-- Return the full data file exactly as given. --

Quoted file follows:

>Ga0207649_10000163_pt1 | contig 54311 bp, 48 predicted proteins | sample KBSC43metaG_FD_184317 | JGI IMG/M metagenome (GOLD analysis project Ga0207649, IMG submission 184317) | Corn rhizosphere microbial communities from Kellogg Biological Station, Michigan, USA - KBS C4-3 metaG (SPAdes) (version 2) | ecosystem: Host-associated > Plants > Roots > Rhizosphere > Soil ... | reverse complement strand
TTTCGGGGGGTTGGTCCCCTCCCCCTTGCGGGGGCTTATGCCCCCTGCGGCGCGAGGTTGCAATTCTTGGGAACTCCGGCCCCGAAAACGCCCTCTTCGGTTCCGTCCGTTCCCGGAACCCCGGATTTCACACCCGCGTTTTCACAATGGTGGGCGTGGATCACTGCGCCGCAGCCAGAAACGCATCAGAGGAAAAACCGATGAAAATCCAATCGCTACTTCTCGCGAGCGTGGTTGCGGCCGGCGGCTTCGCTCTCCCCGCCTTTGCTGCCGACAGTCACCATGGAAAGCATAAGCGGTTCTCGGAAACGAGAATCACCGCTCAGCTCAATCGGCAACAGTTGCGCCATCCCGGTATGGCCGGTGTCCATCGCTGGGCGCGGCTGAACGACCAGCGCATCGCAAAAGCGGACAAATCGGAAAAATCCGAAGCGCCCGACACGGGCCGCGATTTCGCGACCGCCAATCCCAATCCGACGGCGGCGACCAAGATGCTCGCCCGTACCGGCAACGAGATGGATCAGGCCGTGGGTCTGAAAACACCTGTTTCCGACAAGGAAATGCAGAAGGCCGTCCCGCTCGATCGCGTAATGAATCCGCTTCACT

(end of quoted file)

>Ga0207649_10000163_pt1 | contig 54311 bp, 48 predicted proteins | sample KBSC43metaG_FD_184317 | JGI IMG/M metagenome (GOLD analysis project Ga0207649, IMG submission 184317) | Corn rhizosphere microbial communities from Kellogg Biological Station, Michigan, USA - KBS C4-3 metaG (SPAdes) (version 2) | ecosystem: Host-associated > Plants > Roots > Rhizosphere > Soil ... | reverse complement strand
TTTCGGGGGGTTGGTCCCCTCCCCCTTGCGGGGGCTTATGCCCCCTGCGGCGCGAGGTTGCAATTCTTGGGAACTCCGGCCCCGAAAACGCCCTCTTCGGTTCCGTCCGTTCCCGGAACCCCGGATTTCACACCCGCGTTTTCACAATGGTGGGCGTGGATCACTGCGCCGCAGCCAGAAACGCATCAGAGGAAAAACCGATGAAAATCCAATCGCTACTTCTCGCGAGCGTGGTTGCGGCCGGCGGCTTCGCTCTCCCCGCCTTTGCTGCCGACAGTCACCATGGAAAGCATAAGCGGTTCTCGGAAACGAGAATCACCGCTCAGCTCAATCGGCAACAGTTGCGCCATCCCGGTATGGCCGGTGTCCATCGCTGGGCGCGGCTGAACGACCAGCGCATCGCAAAAGCGGACAAATCGGAAAAATCCGAAGCGCCCGACACGGGCCGCGATTTCGCGACCGCCAATCCCAATCCGACGGCGGCGACCAAGATGCTCGCCCGTACCGGCAACGAGATGGATCAGGCCGTGGGTCTGAAAACACCTGTTTCCGACAAGGAAATGCAGAAGGCCGTCCCGCTCGATCGCGTAATGAATCCGCTTCACT